Death Cab for Cutie Doesn’t Connect on ‘Thank You For Today’

While it’d be a fine record for most bands, the group’s new album falls short of its own standard thanks to questionable production and sequencing decisions.

Here’s an idea: If your band is built around the deeply personal and raw emotional core of your singer, maybe don’t smother their voice with digital filters and reverb that make it sound distant, disconnected, and synthetic.

Death Cab for Cutie should really know better. The last time the band consistently fell into this trap was on Codes and Keys, far and away the band’s low-water mark. But what immediately greets listeners on the new Death Cab album, Thank You For Today? Ben Gibbard vocals that feel a mile away via the production’s reverb, effects, and mixing.

On this new album, Death Cab’s consistent career excellence works against the band. Thank You For Today is not a bad album in a vacuum, but it’s a bad album for Death Cab.

Things begin with mild wistful musings on a relationship that’s faded into nothing more than dreams and memories on “I Dreamt We Spoke Again.” While the vocal effects are toned down on the follow-up, “Summer Years,” the reverb softness applied still make them feel on a separate sonic plane from the guitar playing as Gibbard reflects on a connection that could’ve been something, but it’s “just as well” that it never happened. The vocal production continues to the third track, “Gold Rush,” a direct bemoaning of Seattle’s rapid growth coming at the expense of the city’s character and soul. It’s #SaveTheShowbox in song form, with a chorus plea of “Please don’t change … stay the same” and unambiguous verses (“I remember a winter’s night / We kissed beneath the street lamp / Outside our bar near the record store / That have been condos for a year and more”).

Thank You For Today’s 10 songs don’t pop, in part because Gibbard’s songwriting doesn’t burn with the same fire as past works. Death Cab’s best songs touch on themes of desperate love, existential confusion, and scorned bitterness. In recent years, Gibbard’s personal life has been at its most stable point since the band’s inception, and there’s a sense of contentment that washes over much of the songwriting. Yes, the wistfulness prevails, but there’s an acceptance of it that—while a wonderful development for Gibbard—doesn’t make for compelling songs for fans looking for him to filter their own messy feelings.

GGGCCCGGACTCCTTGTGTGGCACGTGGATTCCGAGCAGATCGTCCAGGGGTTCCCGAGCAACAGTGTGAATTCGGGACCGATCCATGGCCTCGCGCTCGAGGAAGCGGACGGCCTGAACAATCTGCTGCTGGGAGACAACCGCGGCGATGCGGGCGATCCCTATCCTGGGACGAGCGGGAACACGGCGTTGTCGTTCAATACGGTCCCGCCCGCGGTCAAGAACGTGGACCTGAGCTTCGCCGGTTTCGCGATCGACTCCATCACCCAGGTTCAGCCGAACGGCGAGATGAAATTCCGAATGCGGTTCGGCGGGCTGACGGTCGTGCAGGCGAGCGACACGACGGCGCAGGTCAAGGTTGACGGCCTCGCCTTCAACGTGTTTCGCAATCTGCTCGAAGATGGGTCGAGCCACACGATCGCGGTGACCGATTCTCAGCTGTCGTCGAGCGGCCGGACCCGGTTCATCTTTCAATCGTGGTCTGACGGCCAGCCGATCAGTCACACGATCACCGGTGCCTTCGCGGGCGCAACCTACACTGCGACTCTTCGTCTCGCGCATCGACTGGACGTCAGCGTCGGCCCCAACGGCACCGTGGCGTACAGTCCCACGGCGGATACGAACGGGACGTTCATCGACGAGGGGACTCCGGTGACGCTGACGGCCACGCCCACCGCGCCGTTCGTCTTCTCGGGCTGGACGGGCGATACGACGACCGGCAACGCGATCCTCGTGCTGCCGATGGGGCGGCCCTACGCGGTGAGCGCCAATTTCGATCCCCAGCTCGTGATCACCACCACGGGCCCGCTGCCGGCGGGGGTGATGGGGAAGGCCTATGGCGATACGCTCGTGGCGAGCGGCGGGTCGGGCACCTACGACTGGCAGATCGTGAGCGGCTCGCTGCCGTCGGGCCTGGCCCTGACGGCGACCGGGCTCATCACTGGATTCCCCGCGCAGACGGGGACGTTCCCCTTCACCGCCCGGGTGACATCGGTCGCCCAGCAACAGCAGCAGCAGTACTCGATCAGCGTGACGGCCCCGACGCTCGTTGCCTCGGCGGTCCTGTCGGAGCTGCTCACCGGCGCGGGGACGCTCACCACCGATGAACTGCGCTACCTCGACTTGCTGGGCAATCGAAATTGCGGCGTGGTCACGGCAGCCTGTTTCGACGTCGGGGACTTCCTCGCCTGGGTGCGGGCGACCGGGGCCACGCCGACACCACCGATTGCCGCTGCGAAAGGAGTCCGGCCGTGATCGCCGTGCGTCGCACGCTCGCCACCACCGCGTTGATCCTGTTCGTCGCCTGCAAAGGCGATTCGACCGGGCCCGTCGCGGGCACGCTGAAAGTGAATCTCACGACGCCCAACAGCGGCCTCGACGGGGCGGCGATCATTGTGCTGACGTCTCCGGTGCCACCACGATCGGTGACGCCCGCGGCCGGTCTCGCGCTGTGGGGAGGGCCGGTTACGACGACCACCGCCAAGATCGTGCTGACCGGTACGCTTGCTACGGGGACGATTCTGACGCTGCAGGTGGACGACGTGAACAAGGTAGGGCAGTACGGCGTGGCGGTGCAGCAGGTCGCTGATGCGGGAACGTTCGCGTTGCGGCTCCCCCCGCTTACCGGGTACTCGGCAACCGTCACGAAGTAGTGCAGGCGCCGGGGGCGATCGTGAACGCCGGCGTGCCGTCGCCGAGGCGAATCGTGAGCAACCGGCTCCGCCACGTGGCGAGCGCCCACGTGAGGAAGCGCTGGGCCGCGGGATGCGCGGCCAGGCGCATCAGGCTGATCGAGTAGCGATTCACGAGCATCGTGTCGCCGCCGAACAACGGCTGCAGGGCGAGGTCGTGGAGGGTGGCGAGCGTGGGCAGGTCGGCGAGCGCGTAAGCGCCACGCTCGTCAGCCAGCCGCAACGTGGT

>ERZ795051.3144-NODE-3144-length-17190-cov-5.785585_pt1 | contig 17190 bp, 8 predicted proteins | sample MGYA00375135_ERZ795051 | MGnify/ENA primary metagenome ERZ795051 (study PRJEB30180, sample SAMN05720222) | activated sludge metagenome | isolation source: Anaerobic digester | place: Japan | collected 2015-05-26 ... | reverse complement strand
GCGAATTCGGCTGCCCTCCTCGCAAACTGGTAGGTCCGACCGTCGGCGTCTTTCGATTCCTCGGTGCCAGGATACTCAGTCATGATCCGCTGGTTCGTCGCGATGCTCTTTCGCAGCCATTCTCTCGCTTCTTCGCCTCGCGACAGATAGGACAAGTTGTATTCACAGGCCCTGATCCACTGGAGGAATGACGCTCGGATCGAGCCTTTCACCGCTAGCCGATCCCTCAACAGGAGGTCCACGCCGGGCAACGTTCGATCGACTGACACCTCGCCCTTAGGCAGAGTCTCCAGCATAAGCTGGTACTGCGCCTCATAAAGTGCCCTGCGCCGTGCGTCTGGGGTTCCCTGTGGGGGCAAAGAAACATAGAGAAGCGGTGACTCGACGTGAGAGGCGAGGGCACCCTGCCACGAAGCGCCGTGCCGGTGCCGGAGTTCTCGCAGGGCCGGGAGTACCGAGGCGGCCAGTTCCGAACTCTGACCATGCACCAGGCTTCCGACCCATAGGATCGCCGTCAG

While these three tunes make sense to set the lyrical template for Thank You For Today—which largely centers on gentle melancholy memories—it’s still bizarre to have them set the sonic tone for the album. The entire first half of Thank You For Today drags, through to its conclusion on the downtempo pace of “When We Drive.” There’s a soft serenity to the instrumental soundscapes, but the lack of an urgency makes everything feel adrift without direction. The choices seem even more strange when the album picks up and vastly improves on its second side.

“Autumn Love” starts the album’s second half with an immediate injecting of energy. Marrying an acoustic guitar base with a full, bright backing, it’s the first time in this collection of songs that it sound like the band is actually having fun playing. The pace quickens even more on “Northern Lights,” the tune that bears the most similarity to the tunes on the previous Death Cab album, Kintsugi (which is a very good thing). The latter half also boasts “Near Far,” an upbeat love song about being there for a person who is distant and struggling. How none of these tracks were sprinkled throughout the doldrums of the first five tunes is baffling.

On the instrumental side, Thank You For Today marks the first album without founding guitarist Chris Walla, and his absence might account for the lack of as many catchy melodic hooks.

In the end, the fatal flaw of Thank You For Today—even above the questionable vocal production—might be its poor sequencing. It’s been a while since an album’s felt like it could so vastly improve with mere track order changes to improve flow and break up sections that become monotonous with stagnant tone and tempo. There might be a good album in Thank You For Today, but it’s not the one presented.

ssommerfeld@seattleweekly.com

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